Within ten miles of San Guillermo Parish Church are another twenty or so churches built before the Spanish left in 1898. Each has its history, and some really stand out. Immaculate Conception Parish, in Guagua Pampanga is about four miles away. While much of the outside of the building is hidden from view, inside some of the original portions of the building can still be seen, while most of it is from it renovation in 1892.

 Church of Lubao Founded in 1572 and moved to current location in 1602. current building dates to 1630. building is made of brick, the mortar to hold the bricks in place was made from sand mixed with egg whites.

Church of Lubao
Founded in 1572 and moved to current location in 1602. current building dates to 1630. building is made of brick, the mortar to hold the bricks in place was made from sand mixed with egg whites.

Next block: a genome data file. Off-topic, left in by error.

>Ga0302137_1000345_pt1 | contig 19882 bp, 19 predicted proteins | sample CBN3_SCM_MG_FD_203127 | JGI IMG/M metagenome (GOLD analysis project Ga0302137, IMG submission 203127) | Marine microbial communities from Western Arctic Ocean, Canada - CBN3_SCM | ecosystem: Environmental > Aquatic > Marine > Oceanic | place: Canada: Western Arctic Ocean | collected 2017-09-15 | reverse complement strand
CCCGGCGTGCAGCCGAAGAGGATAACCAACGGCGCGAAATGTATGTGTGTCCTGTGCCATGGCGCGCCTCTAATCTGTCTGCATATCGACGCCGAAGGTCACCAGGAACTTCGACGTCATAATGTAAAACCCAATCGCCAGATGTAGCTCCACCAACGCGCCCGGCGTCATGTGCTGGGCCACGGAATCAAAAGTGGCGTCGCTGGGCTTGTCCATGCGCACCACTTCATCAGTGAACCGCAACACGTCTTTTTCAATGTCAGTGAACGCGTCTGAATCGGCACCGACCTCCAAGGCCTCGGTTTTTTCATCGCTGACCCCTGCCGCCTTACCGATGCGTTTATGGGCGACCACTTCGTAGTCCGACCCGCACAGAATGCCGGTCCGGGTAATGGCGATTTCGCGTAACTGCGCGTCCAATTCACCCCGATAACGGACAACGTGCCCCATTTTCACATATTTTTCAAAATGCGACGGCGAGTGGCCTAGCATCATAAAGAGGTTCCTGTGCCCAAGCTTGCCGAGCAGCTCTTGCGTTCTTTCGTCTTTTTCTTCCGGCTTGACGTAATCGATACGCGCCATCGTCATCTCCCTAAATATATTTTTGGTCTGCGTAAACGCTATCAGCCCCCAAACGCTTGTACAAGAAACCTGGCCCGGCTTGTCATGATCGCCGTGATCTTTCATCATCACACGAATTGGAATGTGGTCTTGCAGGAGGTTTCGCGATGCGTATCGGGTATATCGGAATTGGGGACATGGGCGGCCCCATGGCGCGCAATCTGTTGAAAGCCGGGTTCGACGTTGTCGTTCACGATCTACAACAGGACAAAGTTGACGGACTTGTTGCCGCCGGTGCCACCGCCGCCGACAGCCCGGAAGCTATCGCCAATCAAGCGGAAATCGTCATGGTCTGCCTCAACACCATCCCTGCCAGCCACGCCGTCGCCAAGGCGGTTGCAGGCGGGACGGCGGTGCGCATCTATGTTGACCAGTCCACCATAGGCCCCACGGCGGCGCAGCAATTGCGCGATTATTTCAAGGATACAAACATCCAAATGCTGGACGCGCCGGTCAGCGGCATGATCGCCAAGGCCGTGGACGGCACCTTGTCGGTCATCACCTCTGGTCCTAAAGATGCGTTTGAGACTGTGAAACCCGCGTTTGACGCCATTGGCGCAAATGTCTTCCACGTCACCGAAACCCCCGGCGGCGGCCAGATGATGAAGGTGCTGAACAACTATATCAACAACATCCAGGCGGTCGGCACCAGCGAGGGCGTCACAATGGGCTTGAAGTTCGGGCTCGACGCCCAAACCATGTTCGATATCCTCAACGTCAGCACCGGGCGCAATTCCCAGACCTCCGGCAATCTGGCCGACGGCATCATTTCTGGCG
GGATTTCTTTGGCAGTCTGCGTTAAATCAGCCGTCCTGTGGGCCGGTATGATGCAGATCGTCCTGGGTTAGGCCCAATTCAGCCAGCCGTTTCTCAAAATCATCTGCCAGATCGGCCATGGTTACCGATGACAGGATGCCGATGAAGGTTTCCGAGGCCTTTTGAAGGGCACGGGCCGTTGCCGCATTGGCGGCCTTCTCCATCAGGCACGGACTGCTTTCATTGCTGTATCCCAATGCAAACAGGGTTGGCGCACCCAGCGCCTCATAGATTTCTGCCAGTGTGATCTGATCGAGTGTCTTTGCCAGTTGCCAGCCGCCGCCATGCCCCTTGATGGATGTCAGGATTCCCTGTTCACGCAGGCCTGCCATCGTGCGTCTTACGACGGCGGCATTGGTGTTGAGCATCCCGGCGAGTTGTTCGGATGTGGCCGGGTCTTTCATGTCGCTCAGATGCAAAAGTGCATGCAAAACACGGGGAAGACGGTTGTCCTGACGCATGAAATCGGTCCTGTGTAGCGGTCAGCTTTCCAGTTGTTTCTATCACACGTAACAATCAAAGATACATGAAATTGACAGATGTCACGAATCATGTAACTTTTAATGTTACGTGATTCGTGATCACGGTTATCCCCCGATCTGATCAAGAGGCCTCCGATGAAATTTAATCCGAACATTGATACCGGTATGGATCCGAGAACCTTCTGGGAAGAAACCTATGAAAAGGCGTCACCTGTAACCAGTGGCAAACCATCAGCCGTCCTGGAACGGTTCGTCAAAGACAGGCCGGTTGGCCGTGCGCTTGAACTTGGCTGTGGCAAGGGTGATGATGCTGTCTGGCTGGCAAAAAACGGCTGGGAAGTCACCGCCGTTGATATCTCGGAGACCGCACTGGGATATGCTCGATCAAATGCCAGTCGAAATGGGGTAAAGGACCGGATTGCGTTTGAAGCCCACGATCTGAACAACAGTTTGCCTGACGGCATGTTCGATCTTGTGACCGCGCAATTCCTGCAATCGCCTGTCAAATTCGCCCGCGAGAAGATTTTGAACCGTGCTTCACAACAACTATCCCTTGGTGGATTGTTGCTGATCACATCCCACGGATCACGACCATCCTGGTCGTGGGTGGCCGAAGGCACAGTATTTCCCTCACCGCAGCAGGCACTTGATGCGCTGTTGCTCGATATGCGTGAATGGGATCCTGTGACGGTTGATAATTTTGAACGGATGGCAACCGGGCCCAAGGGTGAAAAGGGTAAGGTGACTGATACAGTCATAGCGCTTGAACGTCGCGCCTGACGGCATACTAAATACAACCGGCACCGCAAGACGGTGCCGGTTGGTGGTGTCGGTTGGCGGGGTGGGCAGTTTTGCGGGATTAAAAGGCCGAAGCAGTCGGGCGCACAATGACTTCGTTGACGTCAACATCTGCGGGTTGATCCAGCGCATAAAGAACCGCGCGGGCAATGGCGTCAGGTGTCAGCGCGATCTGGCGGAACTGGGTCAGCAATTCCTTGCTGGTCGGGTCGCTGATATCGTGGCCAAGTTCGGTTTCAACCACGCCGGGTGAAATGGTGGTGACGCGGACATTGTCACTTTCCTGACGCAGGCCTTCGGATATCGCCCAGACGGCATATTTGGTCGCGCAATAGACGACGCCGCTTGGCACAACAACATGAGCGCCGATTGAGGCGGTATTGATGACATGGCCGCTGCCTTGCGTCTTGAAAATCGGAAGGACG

Church of Lubao

Here is something for you to think about as you eat your eggs for breakfast. The Church of Lubao was built in 1630. the tower is part of the original structure. It is made from bricks. Like any masonry work, mortar is used between layers to stick them together. In this case the mortar was made of sand fixed with egg whites.

Church of Lubao Designated a Historical site in 1952, it was also the church where President Macapagal the fifth President of the Philippines(1961-1965) was Baptized in 1910

Church of Lubao
Designated a Historical site in 1952, it was also the church where President Macapagal the fifth President of the Philippines(1961-1965) was Baptized in 1910

In addition to the religious history of this church, the church was used as a revolutionary headquarters in the uprising against the Spanish in 1898 and in 1899 was used by the Americans as a hospital.

Lubao alter The alter and Retablo of the Lubao Church

Lubao alter
The alter and Retablo of the Lubao Church

Lubao Bell Tower Bell tower of Lubao Church was used as an observation point by the Revolutionaries in the late 1890's

Lubao Bell Tower